Foreboding joy is easy. Experiencing it is not.
We are all piled into a cable car; Andy is in my lap, when I begin to imagine the cable snapping and the car crashing down the side of the mountain. Quickly, I think to myself, “What would I do? Would I throw Andy behind me, in between the seats, so that my body and the bench would protect him from the breaking glass and inevitable collision?” I am satisfied: “That is a good plan.” Then, I catch myself, and I giggle out loud. Yes, this thought sequence actually happened in one of the most beautiful places in the world, on one of the most amazing trips I have ever been on.
Just moments and hours before, Andy, Nora, Brian and I were eating lunch and enjoying the ridiculous views around us. We were standing on a viewing platform looking over the city of Interlaken, Switzerland.
When you are there, it is as if you are standing at the edge of nature’s most magnificent triumphs. We were surrounded by the Alps. Directly in front of me was a mountain range so imposing that no army has ever dared to pass. Mountains began covered in trees, then rose to only rock, and eventually the highest peaks were covered in snow, the tops piercing the clouds. Below us, there were lakes and rivers the color of emeralds.
It was truly amazing. Every moment of this trip has been one I hope to remember. I wish I could bottle up the feeling of overwhelming beauty, peace and resounding joy I feel when looking around and taking a moment to be truly present.
Then, without warning, I find myself thinking crazy thoughts. This is not uncommon for me. Vulnerability researcher Dr. Brene Brown calls it "foreboding joy" when we don’t allow ourselves to be perfectly happy and joyful because, “I’m scared it’s going to be taken away. The other shoe’s going to drop…what we do in moments of joyfulness is, we try to beat vulnerability to the punch.”
She writes that, “When something good happens, our immediate thought is that we’d better not let ourselves truly feel it, because if we really love something we could lose it. So we shut down our ability to completely enjoy so that we can also shut down our capacity for feeling loss.”
Do you ever do this? Admit it. I know you have caught yourself doing this from time to time. And if you are a mom like me, you probably do it all of the time unconsciously - always planning for the worst. I think most of us do; it is human nature to let our minds take over rather than just be present, be vulnerable and feel joy.
We all have stories like this. I have many.
On our way from Lake Como to Interlaken, we were on the car ferry, and Andy was in my arms, laughing: we were all excited for our road trip to Switzerland. Then, without warning, I thought to myself, “It is very windy outside today, and the bus on the boat seems to be weighing the ferry down. What if the ferry tips over? What should I do? How will I protect Andy? What if Brian or I get sucked under the boat and trapped or a car pins us down? Who will know to bring Andy to the U.S. Embassy?”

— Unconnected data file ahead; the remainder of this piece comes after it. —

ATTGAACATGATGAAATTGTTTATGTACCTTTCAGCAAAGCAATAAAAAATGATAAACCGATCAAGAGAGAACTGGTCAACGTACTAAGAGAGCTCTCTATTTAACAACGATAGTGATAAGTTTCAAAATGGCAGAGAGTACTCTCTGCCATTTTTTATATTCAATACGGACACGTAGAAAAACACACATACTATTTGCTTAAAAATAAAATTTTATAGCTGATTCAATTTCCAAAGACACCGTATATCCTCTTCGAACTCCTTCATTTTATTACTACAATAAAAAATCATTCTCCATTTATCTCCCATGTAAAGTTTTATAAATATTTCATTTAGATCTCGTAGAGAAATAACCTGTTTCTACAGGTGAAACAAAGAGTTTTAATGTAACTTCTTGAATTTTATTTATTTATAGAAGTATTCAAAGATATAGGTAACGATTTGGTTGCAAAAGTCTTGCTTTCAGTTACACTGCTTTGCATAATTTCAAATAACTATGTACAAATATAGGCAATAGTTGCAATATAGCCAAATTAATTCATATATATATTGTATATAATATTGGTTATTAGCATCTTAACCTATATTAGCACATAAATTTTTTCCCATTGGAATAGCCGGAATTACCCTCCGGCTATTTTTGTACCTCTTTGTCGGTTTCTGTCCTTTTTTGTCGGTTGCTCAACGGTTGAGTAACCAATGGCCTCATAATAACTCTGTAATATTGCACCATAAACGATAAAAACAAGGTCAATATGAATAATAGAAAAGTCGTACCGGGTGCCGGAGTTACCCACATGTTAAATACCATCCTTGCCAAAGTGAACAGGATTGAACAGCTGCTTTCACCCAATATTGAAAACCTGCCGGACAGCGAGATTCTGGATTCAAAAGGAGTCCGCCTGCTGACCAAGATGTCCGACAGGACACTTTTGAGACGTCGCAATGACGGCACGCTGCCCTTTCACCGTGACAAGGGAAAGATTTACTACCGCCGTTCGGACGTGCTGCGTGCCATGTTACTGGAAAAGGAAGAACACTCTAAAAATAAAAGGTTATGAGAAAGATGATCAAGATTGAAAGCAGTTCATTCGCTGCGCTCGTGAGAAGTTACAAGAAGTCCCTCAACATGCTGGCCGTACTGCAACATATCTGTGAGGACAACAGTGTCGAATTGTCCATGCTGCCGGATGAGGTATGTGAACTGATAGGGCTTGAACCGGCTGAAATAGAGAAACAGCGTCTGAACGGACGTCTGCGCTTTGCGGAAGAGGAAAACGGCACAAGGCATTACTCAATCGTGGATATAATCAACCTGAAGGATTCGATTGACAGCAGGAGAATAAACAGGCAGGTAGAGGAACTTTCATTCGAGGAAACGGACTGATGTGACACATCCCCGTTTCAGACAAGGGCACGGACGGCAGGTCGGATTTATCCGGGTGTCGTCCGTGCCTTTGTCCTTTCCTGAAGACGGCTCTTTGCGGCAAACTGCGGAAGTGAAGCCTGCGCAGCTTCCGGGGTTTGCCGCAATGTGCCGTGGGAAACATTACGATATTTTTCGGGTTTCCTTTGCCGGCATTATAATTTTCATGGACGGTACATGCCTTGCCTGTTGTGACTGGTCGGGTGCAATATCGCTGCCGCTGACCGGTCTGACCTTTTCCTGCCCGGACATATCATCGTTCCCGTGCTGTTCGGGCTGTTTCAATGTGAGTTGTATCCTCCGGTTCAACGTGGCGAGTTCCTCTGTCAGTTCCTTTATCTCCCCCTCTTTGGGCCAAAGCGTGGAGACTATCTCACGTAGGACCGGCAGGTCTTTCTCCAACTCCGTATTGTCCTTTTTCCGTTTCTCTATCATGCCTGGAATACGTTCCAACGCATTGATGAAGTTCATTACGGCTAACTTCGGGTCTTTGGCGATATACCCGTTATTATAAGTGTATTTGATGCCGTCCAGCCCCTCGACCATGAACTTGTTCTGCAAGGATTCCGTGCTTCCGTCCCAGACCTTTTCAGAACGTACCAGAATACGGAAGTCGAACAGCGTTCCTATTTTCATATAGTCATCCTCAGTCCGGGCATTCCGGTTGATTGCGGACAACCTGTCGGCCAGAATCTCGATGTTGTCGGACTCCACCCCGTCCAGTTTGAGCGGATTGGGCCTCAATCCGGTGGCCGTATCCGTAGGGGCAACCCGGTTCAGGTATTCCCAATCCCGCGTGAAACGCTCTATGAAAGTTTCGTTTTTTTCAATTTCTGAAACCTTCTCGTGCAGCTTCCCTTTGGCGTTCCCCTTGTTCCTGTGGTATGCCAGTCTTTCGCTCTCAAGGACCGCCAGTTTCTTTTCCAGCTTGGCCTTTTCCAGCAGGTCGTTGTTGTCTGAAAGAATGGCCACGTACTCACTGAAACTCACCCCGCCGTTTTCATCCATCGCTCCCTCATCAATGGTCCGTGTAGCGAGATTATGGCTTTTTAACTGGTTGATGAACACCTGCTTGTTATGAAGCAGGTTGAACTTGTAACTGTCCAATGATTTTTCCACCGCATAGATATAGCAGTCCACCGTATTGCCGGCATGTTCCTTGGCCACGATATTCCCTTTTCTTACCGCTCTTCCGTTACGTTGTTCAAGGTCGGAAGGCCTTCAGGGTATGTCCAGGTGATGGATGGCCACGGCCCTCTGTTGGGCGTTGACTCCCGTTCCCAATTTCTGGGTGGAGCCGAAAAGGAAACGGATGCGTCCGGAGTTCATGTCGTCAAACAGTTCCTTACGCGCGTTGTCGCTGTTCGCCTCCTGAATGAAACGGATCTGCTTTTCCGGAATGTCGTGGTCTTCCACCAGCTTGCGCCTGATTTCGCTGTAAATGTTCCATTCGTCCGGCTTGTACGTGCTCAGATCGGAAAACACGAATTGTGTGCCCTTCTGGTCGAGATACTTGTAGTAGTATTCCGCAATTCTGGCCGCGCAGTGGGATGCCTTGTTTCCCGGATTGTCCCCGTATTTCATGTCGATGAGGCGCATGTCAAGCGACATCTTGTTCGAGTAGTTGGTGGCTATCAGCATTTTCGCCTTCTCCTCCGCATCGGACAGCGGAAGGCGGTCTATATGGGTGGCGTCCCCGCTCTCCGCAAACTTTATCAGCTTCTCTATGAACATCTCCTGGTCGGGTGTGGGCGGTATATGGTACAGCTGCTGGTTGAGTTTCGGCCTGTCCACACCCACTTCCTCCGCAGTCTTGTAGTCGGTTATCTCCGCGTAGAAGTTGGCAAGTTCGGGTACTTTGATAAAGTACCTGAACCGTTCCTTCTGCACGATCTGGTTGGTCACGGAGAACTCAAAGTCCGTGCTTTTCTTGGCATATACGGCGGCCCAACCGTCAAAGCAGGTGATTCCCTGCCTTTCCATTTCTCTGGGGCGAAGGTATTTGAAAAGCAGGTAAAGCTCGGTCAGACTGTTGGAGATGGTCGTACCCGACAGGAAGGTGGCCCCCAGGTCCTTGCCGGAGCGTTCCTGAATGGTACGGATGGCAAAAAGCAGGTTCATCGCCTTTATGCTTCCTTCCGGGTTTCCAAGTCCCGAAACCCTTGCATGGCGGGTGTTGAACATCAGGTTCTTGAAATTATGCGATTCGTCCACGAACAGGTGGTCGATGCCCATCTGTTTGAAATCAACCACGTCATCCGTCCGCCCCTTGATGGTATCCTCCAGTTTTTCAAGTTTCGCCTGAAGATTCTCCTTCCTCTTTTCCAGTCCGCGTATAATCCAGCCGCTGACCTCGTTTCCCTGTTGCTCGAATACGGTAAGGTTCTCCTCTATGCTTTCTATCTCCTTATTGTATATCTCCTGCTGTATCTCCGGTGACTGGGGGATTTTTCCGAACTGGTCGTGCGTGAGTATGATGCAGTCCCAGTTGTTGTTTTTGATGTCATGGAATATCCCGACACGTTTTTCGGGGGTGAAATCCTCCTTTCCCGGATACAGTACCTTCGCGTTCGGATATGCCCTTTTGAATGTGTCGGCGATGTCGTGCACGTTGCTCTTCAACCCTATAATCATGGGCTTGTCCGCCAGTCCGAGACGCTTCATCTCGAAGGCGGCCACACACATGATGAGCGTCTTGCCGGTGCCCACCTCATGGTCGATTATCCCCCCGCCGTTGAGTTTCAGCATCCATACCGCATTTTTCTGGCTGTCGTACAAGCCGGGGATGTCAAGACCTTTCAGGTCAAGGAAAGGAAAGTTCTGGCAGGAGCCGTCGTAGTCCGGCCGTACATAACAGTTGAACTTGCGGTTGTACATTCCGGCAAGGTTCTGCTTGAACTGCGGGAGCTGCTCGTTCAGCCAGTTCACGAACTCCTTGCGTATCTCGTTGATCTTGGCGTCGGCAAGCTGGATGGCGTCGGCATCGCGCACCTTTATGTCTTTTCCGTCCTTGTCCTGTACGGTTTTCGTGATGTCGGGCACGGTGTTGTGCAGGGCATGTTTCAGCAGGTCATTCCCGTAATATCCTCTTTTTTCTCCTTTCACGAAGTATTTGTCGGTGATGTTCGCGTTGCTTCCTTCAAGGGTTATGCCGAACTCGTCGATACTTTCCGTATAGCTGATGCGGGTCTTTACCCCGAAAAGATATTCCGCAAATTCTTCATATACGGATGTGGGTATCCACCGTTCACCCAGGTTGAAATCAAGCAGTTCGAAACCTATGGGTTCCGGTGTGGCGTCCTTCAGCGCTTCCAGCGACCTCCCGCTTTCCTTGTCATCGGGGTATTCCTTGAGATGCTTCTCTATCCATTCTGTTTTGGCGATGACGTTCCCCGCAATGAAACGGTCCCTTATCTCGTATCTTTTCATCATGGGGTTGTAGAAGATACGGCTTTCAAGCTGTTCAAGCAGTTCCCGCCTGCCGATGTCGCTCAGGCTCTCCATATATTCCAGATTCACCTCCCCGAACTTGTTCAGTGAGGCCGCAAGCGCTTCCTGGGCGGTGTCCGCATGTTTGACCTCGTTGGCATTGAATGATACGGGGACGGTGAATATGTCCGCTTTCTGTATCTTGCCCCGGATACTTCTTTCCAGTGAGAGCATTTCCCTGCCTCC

Or the time I was sitting on the balcony of our hotel in Lucerne, enjoying a glass of wine and looking at the beautiful lake below with Brian. Andy was asleep. I suddenly began to wonder how we would escape and grab Andy in time if there was a fire in the building.
Or when we were letting Andy run around a piazza in Rome to get his energy out, and I thought, “What if he gets too far away from me and someone grabs him? I can’t run after him, or my defibrillator will go off. Is Brian close enough to him? Could he catch the person?”
I could go on and on, but I will spare you the craziness. When I say these thoughts out loud or write them down, it makes me laugh because they are absolutely absurd! It’s seriously funny, but when this happens, what can we do? How can we stop ourselves from denying ourselves joy?
I have found that when I catch myself doing this, which is more often than I would like to admit, I have to stop and tell myself to pause. Being aware and mindful of what I am doing has been the first step. When I recognize the craziness, I usually start laughing.
Then, I tell Brian what I was thinking about, and the two of us laugh together. This is how I pull myself out of it. I share the absurdity, and then I can move on and continue to enjoy the present moment.
Dr. Brown suggests that another way to stop the absurdity is to practice gratitude. I have found this to be beneficial as well. (link: https://www.precisionpt.org/single-post/2017/07/03/Kates-Plate-Gratitude text: I practice gratitude on a regular basis). On this trip, I have spent seven days of my meditation on gratitude. At home, I write what I am grateful for on a sticky note every day and throw it into my gratitude jar. Others keep a gratitude journal or a gratitude token in their pocket to remind them to be grateful.
What do you do? How do you stop the absurdity? Did you even know you were doing it?
I know it can be funny, but it can really put a damper on your happiness. Especially if you don’t recognize it for what it is. Start by making a habit of catching yourself in these moments. Once you have caught yourself doing it over and over, you realize how common it is. Then, have a plan to get to the other side so you can actually enjoy what you are doing. The feeling will happen - but hopefully by recognizing it, catching it and having a plan, you will be able to find more moments of happiness.